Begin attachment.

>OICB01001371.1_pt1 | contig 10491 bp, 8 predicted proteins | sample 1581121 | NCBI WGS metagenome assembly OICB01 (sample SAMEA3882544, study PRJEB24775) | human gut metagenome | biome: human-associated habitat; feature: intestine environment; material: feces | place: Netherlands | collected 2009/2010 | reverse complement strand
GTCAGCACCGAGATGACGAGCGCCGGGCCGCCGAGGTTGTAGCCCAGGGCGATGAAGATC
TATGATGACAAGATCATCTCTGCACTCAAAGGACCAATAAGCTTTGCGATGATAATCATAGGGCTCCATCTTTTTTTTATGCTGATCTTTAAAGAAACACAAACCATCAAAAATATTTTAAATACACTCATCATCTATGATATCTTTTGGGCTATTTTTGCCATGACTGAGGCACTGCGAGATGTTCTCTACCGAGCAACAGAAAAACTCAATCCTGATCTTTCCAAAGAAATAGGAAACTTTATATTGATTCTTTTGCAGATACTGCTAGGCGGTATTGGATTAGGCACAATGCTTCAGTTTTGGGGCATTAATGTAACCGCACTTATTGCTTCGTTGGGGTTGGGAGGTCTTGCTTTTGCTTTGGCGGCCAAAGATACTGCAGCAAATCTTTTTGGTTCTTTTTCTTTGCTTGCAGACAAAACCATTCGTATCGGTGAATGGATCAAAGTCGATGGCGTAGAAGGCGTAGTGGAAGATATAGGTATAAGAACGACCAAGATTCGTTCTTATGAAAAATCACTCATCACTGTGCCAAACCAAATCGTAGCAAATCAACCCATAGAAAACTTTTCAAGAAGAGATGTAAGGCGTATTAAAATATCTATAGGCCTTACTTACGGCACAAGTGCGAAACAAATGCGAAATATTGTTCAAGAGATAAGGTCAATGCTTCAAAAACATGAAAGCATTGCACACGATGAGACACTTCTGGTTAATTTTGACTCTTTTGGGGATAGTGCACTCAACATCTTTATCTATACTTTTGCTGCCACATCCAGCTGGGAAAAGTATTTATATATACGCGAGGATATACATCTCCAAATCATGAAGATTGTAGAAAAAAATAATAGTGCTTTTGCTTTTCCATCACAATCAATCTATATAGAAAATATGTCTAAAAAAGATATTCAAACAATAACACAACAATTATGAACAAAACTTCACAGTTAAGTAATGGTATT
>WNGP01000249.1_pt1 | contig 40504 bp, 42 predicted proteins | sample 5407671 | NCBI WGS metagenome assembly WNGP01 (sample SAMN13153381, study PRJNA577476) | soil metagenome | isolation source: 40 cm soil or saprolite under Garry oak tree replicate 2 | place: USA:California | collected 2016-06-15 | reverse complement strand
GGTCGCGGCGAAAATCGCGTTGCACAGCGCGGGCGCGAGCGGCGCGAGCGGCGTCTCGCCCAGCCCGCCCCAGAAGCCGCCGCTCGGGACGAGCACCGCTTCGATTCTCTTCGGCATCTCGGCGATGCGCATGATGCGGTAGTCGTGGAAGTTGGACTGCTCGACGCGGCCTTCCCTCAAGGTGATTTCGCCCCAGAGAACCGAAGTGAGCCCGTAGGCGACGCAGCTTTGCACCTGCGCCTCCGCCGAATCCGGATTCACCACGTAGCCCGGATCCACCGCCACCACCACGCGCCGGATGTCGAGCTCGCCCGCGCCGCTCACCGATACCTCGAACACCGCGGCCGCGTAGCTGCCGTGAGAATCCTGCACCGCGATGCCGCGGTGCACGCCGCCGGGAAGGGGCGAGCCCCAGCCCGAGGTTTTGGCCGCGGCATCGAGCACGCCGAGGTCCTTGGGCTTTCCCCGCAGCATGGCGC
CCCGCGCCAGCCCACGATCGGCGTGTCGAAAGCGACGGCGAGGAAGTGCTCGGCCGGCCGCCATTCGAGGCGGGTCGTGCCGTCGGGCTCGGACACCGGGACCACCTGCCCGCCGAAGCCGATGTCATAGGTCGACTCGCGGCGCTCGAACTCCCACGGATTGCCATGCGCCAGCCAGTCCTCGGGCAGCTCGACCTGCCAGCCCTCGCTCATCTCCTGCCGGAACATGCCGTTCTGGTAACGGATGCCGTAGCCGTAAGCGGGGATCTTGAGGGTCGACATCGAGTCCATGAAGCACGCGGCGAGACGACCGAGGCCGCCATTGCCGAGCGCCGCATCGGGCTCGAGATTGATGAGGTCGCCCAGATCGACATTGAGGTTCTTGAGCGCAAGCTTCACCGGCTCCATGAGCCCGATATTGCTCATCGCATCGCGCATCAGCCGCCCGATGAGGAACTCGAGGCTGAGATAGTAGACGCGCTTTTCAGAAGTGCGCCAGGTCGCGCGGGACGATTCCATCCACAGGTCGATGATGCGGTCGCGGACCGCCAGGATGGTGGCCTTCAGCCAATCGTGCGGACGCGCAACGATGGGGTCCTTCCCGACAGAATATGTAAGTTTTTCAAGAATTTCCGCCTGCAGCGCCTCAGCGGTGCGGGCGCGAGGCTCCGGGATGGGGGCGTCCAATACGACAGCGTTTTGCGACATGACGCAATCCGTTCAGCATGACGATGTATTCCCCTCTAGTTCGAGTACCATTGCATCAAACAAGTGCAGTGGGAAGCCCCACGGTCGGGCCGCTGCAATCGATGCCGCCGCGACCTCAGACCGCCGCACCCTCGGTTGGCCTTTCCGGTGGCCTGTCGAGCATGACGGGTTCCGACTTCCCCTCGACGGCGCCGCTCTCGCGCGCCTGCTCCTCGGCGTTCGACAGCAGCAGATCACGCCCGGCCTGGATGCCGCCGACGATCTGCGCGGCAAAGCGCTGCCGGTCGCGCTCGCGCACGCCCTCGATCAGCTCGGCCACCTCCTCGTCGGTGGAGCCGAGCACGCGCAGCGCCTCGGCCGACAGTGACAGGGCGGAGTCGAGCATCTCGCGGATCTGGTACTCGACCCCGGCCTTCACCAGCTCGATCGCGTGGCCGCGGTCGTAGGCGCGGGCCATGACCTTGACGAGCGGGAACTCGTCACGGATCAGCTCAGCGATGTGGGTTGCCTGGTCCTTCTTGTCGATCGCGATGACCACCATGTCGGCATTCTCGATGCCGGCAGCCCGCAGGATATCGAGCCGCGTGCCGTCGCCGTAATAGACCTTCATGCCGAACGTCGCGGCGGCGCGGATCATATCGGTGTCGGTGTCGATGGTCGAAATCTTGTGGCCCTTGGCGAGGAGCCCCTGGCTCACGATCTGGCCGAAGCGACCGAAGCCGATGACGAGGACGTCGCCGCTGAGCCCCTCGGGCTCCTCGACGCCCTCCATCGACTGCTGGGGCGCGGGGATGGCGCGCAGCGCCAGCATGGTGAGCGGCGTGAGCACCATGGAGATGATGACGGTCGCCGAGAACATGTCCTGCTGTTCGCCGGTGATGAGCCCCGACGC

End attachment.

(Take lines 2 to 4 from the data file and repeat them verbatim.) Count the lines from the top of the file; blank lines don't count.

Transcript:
GTCAGCACCGAGATGACGAGCGCCGGGCCGCCGAGGTTGTAGCCCAGGGCGATGAAGATC
TATGATGACAAGATCATCTCTGCACTCAAAGGACCAATAAGCTTTGCGATGATAATCATAGGGCTCCATCTTTTTTTTATGCTGATCTTTAAAGAAACACAAACCATCAAAAATATTTTAAATACACTCATCATCTATGATATCTTTTGGGCTATTTTTGCCATGACTGAGGCACTGCGAGATGTTCTCTACCGAGCAACAGAAAAACTCAATCCTGATCTTTCCAAAGAAATAGGAAACTTTATATTGATTCTTTTGCAGATACTGCTAGGCGGTATTGGATTAGGCACAATGCTTCAGTTTTGGGGCATTAATGTAACCGCACTTATTGCTTCGTTGGGGTTGGGAGGTCTTGCTTTTGCTTTGGCGGCCAAAGATACTGCAGCAAATCTTTTTGGTTCTTTTTCTTTGCTTGCAGACAAAACCATTCGTATCGGTGAATGGATCAAAGTCGATGGCGTAGAAGGCGTAGTGGAAGATATAGGTATAAGAACGACCAAGATTCGTTCTTATGAAAAATCACTCATCACTGTGCCAAACCAAATCGTAGCAAATCAACCCATAGAAAACTTTTCAAGAAGAGATGTAAGGCGTATTAAAATATCTATAGGCCTTACTTACGGCACAAGTGCGAAACAAATGCGAAATATTGTTCAAGAGATAAGGTCAATGCTTCAAAAACATGAAAGCATTGCACACGATGAGACACTTCTGGTTAATTTTGACTCTTTTGGGGATAGTGCACTCAACATCTTTATCTATACTTTTGCTGCCACATCCAGCTGGGAAAAGTATTTATATATACGCGAGGATATACATCTCCAAATCATGAAGATTGTAGAAAAAAATAATAGTGCTTTTGCTTTTCCATCACAATCAATCTATATAGAAAATATGTCTAAAAAAGATATTCAAACAATAACACAACAATTATGAACAAAACTTCACAGTTAAGTAATGGTATT
>WNGP01000249.1_pt1 | contig 40504 bp, 42 predicted proteins | sample 5407671 | NCBI WGS metagenome assembly WNGP01 (sample SAMN13153381, study PRJNA577476) | soil metagenome | isolation source: 40 cm soil or saprolite under Garry oak tree replicate 2 | place: USA:California | collected 2016-06-15 | reverse complement strand